"Bad Guy," by Billie Eilish was her own take on pop music with house as a foundation. Honestly, Nevermind shows Drake adapting his style to that of the underground — or at least what used to be underground. Soon his millions of fans will be a part of the community surrounding this music, and there’s no telling where the sound will go from there.
Photo: Daniel C. Sims/Getty Images
Solange To Play Benefit Show For Hurricane Harvey Relief
GRAMMY winner adds her name to the list of artists who are helping to raise millions in relief efforts for victims
GRAMMY winner Solange has announced she will be performing a benefit show to raise money for Hurricane Harvey relief efforts. The performance, called Orion's Rise, will be held at Boston's Orpheum Theatre on Sept. 8.
"I'm committed to partnering with organizations on the ground in Houston and making contributions to uplift the city that raised me with so much love," said Solange, a Houston native.
This announcement comes on the heels of other artists pledging their support, including Solange's sister, Beyoncé. But they are certainly not the only ones.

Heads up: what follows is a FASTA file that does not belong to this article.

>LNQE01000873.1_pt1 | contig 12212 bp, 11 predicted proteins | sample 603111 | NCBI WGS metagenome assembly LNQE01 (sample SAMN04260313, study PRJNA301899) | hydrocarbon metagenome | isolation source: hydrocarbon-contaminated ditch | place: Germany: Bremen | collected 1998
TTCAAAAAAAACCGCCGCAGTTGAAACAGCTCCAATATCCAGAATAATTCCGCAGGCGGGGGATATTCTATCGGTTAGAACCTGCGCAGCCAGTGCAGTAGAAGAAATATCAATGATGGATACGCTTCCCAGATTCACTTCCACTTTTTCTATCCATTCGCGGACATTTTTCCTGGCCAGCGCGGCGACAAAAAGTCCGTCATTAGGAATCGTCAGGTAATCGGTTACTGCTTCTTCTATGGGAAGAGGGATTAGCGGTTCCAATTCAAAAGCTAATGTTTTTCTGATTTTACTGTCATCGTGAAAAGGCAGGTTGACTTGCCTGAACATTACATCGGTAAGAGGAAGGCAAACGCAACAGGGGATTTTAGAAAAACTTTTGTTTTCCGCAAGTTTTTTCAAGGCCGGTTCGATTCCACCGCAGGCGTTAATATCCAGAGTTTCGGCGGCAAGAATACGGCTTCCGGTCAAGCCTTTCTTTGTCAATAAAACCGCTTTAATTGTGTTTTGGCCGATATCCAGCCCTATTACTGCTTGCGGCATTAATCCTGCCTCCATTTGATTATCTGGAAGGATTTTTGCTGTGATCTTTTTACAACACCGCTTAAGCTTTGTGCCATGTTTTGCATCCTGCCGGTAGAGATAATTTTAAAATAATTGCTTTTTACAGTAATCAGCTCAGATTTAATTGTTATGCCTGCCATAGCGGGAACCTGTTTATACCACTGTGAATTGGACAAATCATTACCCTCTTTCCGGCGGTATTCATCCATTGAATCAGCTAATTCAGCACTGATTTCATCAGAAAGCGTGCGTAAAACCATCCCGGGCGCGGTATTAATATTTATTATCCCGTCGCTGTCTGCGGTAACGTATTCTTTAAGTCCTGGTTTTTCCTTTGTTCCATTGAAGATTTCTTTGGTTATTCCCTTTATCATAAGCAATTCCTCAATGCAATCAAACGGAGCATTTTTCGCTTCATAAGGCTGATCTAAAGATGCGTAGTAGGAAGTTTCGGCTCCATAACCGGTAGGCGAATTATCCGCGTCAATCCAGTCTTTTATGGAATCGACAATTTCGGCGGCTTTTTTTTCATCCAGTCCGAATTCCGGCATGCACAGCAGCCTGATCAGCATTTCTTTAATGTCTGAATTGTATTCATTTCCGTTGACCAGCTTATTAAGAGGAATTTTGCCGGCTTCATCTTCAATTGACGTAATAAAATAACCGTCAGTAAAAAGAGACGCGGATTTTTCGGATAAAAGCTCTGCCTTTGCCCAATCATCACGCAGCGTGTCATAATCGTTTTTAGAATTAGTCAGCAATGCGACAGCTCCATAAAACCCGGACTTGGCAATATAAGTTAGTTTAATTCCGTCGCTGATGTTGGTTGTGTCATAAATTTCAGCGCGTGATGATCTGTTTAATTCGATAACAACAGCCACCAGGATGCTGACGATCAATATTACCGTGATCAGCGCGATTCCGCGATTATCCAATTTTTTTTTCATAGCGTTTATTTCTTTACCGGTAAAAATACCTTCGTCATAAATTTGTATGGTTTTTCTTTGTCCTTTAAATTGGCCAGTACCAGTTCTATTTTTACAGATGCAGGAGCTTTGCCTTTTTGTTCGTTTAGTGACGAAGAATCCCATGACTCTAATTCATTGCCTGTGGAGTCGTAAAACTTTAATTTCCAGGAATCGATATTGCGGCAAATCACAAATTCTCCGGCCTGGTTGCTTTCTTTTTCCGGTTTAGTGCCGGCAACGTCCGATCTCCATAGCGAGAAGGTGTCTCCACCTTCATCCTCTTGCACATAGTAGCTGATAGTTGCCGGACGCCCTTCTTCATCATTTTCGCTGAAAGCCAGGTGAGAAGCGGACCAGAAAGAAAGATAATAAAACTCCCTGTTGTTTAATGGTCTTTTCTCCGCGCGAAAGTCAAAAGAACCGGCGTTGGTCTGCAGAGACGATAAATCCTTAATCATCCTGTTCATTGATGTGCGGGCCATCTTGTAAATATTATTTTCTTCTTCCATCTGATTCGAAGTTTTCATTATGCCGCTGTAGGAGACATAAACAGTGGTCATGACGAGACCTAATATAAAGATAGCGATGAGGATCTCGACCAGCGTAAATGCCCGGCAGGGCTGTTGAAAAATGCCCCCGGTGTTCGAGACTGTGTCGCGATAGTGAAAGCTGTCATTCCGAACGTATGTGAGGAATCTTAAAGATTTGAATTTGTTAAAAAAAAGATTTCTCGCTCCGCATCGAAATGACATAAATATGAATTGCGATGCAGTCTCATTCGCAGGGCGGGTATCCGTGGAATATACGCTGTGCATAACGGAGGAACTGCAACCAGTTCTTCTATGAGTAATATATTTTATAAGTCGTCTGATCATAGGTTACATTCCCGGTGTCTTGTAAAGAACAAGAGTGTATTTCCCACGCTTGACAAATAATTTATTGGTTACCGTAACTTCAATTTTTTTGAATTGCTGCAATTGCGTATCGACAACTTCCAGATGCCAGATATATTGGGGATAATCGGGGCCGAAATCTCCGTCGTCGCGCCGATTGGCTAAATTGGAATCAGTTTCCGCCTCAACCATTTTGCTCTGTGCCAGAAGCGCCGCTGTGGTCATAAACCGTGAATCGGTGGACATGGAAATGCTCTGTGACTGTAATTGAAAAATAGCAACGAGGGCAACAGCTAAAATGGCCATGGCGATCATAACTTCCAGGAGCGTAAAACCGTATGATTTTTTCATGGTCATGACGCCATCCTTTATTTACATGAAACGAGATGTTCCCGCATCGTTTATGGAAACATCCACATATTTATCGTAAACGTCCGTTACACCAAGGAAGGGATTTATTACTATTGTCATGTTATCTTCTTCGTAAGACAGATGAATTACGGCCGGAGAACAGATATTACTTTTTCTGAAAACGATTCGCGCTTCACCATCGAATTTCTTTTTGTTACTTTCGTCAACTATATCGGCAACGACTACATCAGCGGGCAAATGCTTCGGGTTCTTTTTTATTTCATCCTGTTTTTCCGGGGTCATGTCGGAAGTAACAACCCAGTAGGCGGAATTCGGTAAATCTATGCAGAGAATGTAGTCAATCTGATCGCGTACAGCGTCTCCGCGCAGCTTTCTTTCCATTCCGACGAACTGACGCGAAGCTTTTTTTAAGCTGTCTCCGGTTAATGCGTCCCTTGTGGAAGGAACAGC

Comedian Kevin Hart pledged $50,000 to relief efforts, and the fund he organized has earned nearly $2 million in additional financial support, with contributions from artists such as the Chainsmokers. All funds will go to the American Red Cross.
The Kardashians and Jenners, Nicki Minaj, and DJ Khaled have also announced they will make donations. Jennifer Lopez and her partner Alex Rodriguez joined in the fundraising efforts, pledging $25,000 each to the Red Cross.
In addition, GRAMMY winner Jack Antonoff is matching donations up to $10,000 for the Montrose Center in Houston, an LGBT community center. Chris Brown will donate $100,000 directly to "the people," and T.I. will donate $25,000 to relief efforts.
"GRAMMY Effect" Spikes Sales
"GRAMMY Effect" Spikes Sales